Interactive map: Crime in New Jersey
Crime in New Jersey rose by 3 percent in 2011, according to the 2011 Uniform Crime Report recently released by state officials.
A total of 217,073 index crimes — seven offenses tracked by the police — were committed in the state last year, about 6,200 more than in 2010.That works out to a crime rate of almost 25 per 1,000 people. All of the increase was among nonviolent crimes — burglary, larceny, and motor vehicle theft — which numbered 189,900. There were 10 fewer violent crimes — murder, rape, robbery, and aggravated assault — in 2011 than in 2010.
“The latest crime data shows a slight increase in the overall crime rate in New Jersey,” said Attorney General Jeffrey Chiesa in announcing the release of the data. He added that “the factors that influence crime trends are complex and interwoven” and said that law enforcement officials would continue to work to combat crime “during what remains a tough economic time for much of our state and our nation.”
Historically, poor economic times have led to increased crime in the United States and other countries. The number of crimes rose as the number of police employees dropped across New Jersey. According to the report, the number of full-time police employees, including civilians, dropped by 13 percent in just one year to just under 46,000. The number of police officers declined by 9 percent, to about 35,000. Among violent crimes, the incidence of murder, rape and robbery rose slightly. Burglaries and motor vehicle thefts rose by more significant amounts — 11 percent to more than 43,000 for burglaries and 12 percent to more than 17,000 for vehicle thefts.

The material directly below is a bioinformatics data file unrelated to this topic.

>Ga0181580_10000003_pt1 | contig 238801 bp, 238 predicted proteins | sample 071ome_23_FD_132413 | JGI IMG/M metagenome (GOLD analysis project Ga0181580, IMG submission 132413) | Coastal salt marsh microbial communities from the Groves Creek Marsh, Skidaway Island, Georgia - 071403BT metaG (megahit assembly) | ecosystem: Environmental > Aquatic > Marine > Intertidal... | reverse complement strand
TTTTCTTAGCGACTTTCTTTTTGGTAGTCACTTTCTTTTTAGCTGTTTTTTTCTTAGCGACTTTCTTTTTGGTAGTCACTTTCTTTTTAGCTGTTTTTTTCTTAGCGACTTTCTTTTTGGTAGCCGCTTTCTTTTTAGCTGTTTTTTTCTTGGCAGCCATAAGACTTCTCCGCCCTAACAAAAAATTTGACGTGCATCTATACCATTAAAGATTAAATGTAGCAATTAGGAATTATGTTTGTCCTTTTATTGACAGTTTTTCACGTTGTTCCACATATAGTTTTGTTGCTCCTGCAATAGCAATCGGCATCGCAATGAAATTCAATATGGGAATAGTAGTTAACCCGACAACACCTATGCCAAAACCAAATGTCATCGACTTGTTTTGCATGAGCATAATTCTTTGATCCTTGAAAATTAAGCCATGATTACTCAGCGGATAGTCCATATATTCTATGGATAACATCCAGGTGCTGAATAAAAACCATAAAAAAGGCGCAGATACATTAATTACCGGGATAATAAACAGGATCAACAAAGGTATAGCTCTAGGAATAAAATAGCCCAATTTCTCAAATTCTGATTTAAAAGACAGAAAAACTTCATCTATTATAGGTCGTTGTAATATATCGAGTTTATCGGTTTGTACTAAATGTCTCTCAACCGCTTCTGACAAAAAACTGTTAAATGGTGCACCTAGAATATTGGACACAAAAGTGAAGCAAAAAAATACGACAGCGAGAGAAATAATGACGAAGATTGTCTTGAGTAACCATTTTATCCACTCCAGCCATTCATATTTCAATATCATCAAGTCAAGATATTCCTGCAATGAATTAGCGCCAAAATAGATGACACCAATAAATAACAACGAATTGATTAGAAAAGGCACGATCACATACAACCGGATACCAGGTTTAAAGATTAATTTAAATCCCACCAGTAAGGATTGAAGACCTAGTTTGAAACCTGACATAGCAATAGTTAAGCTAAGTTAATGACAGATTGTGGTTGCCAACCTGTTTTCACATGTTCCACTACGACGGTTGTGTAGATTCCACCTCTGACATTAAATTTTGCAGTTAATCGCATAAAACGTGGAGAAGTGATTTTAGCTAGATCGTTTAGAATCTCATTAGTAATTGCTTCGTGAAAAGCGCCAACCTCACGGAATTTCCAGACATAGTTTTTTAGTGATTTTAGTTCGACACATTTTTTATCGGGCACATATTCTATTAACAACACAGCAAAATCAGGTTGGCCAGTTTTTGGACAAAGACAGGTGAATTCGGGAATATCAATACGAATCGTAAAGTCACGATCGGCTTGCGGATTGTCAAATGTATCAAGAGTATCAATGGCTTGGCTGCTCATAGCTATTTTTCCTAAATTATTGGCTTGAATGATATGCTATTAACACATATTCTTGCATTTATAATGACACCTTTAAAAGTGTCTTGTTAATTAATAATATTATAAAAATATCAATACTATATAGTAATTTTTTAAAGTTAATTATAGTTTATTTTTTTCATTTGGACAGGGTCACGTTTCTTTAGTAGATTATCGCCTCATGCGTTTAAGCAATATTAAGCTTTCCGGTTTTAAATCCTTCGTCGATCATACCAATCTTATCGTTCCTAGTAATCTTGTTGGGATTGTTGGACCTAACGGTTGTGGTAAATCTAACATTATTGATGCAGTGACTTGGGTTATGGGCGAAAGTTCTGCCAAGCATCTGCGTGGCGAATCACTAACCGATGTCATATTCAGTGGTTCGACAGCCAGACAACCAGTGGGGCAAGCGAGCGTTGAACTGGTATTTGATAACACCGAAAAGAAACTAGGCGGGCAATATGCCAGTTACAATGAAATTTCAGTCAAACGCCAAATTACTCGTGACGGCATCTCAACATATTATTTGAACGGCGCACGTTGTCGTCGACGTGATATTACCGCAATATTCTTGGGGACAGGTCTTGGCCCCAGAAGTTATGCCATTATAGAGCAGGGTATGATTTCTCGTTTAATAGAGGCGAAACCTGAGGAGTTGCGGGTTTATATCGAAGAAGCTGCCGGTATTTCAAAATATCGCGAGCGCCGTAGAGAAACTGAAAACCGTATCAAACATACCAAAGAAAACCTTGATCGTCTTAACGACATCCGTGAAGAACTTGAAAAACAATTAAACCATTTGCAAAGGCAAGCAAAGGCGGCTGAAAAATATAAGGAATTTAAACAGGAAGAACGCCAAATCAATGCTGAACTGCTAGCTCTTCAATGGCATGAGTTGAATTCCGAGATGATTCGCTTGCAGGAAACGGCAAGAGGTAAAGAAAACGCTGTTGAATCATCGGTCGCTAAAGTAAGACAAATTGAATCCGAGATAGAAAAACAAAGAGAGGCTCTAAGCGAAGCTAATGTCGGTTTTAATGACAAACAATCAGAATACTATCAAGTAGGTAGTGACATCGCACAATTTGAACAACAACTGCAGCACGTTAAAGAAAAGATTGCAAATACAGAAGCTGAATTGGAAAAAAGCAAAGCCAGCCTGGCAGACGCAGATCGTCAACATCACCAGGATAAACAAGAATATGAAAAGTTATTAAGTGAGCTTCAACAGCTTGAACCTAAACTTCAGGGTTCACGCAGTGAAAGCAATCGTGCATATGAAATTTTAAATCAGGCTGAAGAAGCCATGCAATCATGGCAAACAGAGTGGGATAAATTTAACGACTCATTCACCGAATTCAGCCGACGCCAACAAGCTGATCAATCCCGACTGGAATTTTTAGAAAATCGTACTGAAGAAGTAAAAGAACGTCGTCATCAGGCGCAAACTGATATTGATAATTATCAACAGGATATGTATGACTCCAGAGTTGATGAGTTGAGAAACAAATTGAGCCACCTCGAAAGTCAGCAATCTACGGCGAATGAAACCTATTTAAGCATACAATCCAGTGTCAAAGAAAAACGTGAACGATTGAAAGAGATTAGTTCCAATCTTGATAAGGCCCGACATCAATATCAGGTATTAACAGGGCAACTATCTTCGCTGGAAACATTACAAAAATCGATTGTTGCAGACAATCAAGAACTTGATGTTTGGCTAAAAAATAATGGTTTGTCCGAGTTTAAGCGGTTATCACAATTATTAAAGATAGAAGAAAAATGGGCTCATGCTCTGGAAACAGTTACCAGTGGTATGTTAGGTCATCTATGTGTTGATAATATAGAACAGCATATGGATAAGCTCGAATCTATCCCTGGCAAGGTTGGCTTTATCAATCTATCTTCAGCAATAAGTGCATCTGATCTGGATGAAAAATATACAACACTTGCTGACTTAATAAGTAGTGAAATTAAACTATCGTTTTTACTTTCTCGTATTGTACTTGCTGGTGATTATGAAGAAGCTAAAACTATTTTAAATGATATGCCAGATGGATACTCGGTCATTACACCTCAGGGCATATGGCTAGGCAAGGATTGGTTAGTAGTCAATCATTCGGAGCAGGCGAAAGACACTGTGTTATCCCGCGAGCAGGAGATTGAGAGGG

According to the state’s offense clock, every 24 hours there are 1 murder, 3 rapes, 3 arsons, 33 robberies, 37 aggravated assaults, 48 vehicle thefts, 118 burglaries, and 354 larcenies.
The report states that criminals stole more than $390 million in cash, vehicles, and other items last year, a 10 percent increase. Police recovered about 27 percent of that amount.
Overall, the number of index crimes was still less than in 2008, when there were 227,177 offenses. However, the number of burglaries in 2011 was the highest since 2003.
The map shows the overall crime rate by municipality last year. Law enforcement officials caution that the rate could be skewed in communities with a disproportionately large number of crimes for their year-round population, because they attract large numbers of tourists or workers.
You can use the interactive map on NJ Spotlight’s website.
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